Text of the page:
On September 28th, we hosted a workshop, Marketing Plans as Roadmaps to Success with our professional development coordinator and artist, David Landreth. Here’s some info based on some of the topics that were covered in that talk…
Marketing plans are one of the first daunting hurdles artists and professionals in the music business face when launching their careers, often as part of a funding application. What is a marketing plan exactly? A marketing plan is a document that you use to outline your marketing objectives. It looks at a brief history of your company (organization, band, etc.) as well as its current state, it projects goals and objectives, and sets forth a blueprint on how to achieve them. It may help to think of it as a two-part document: a branding statement and a marketing plan. Here’s a handful of tips to help you wrap your head around putting together a smart and useful road map that you can use to grown your career and inform funding juries.
1. Invest the time into making a solid marketing plan
Too often, artists rush through marketing plans in order to satisfy requirements on grant applications. If you don’t take the time to really dig into creating a thorough and well-conceived plan, you’re not only taking away from the strength of your grant application, but you’re missing an opportunity to build a very important guide that will help build your business. The process of developing a comprehensive marketing plan is a huge step in professionalizing your career. Developing the kind of planning skills that are required to organize your objectives and figure out how you plan to achieve them are the cornerstones of great business acumen. It’s worth your time and effort to build those chops now.
2. Start with a great template
Starting with a strong template is a good way to kick-start the process. FACTOR has a really great marketing plan guide that anyone can use to get started. It breaks down into sections that will help you focus your strategy into topics that are specific to the music industry.
3. Understand the difference between marketing and branding
A marketing plan is really a branding statement and a marketing plan. It’s important to understand the distinction between the two and the different roles they play in a growing business.
Marketing is the “push” behind your business plan. Put (very) simply, it is the act of creating demand for your product. It can be handy to think of in terms of the four P’s:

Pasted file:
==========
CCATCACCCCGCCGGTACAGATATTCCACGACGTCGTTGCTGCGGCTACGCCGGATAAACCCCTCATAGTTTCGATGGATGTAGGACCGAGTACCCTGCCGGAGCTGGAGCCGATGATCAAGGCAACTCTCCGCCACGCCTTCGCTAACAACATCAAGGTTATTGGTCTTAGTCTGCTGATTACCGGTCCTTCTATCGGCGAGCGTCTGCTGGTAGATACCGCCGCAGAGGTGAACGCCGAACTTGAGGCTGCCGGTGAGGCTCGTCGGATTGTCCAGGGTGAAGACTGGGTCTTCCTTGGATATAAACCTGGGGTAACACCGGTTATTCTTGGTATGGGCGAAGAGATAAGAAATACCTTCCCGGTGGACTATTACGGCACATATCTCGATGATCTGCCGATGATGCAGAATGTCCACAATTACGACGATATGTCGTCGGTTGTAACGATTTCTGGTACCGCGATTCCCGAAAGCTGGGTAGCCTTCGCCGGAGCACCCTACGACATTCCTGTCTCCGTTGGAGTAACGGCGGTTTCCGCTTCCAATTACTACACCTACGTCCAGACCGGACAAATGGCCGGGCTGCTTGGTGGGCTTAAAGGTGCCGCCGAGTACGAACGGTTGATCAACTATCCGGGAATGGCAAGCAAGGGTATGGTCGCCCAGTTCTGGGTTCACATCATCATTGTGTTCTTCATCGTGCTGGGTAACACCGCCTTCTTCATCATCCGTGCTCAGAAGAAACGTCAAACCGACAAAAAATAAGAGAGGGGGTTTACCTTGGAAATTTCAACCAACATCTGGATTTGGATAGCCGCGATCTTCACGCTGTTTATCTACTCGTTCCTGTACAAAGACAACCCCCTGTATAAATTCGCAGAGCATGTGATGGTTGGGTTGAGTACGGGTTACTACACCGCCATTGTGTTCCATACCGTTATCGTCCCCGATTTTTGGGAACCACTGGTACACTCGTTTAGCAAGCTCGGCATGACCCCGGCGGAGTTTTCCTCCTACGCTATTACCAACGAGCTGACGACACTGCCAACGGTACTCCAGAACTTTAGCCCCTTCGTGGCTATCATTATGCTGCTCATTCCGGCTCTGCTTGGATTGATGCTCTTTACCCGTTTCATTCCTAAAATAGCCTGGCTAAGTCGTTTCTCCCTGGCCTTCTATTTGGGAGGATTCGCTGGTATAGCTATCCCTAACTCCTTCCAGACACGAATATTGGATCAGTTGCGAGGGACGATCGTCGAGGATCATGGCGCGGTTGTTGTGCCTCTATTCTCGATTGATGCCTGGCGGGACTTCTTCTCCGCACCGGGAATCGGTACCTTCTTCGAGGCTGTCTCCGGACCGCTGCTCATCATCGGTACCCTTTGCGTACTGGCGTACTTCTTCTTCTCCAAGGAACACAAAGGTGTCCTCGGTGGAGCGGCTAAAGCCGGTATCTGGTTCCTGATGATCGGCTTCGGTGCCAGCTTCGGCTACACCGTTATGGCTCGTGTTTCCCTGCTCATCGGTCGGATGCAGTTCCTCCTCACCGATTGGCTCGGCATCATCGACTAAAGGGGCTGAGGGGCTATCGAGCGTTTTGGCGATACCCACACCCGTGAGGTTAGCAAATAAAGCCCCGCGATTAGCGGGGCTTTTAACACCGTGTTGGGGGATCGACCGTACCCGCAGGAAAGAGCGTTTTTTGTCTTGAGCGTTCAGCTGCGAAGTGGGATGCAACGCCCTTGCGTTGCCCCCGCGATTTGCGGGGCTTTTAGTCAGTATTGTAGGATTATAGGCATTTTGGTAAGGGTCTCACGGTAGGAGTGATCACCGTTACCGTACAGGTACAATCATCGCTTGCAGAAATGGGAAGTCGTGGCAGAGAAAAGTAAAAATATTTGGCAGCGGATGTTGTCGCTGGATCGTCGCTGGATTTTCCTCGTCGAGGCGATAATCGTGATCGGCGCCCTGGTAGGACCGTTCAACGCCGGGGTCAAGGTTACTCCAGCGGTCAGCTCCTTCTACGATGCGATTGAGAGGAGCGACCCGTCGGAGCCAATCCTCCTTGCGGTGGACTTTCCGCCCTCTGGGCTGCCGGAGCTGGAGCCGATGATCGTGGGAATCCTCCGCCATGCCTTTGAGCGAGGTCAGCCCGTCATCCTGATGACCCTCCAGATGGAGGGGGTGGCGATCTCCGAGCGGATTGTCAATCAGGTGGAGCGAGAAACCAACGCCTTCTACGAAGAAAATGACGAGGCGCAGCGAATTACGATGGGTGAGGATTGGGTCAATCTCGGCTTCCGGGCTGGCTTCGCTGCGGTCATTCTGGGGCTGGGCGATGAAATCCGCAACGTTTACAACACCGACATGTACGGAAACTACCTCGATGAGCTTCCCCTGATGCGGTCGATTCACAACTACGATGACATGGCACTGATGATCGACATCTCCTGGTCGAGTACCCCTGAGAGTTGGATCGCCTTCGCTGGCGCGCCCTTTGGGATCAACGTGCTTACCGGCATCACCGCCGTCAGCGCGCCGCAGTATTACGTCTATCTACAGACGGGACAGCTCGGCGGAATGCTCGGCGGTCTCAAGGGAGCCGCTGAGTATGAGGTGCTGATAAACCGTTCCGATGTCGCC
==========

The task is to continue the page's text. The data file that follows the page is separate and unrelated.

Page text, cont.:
Product – What are you selling?
Price – How do you price it to be competitive and still maximize profit margins?
Place – How do you distribute your product? Where is it sold and how does it get there?
Promotional Strategy – How do you push your product into the world and drive demand?
Marketing and branding work side by side. They are the intrinsically linked. If marketing is the “push”, then branding is the “pull”.
Branding is a communication of the core values, attributes, and characteristics of an organization, a product, or a service. It’s often thought of in terms of aesthetics, but it exists in a broader sense as the “tone” you use when you communicate. It’s reflected in visual aesthetics and design, but also in language: verbal and written, and most importantly, through the music you make. Marketing says: “Buy me”. Branding says: “This is what I am. This is why I exist. If you agree, if you like me, you can buy me, support me, and recommend me to your friends.”
All of your marketing objectives should be preceded and informed by a solid understanding of what and who your brand is.
4. Start with your long term goals and work your way back
Start with the big picture stuff and work your way backwards. Dream big, have reasonable and attainable expectations. These are you five- to 10-year goals. What do you want to get out of your career in the long-term? State these in your plan.
Next, narrow them down to short term goals that you’ll strive to reach in the next six to 18 months. These goals should help you get closer to your long-term goals. State these too.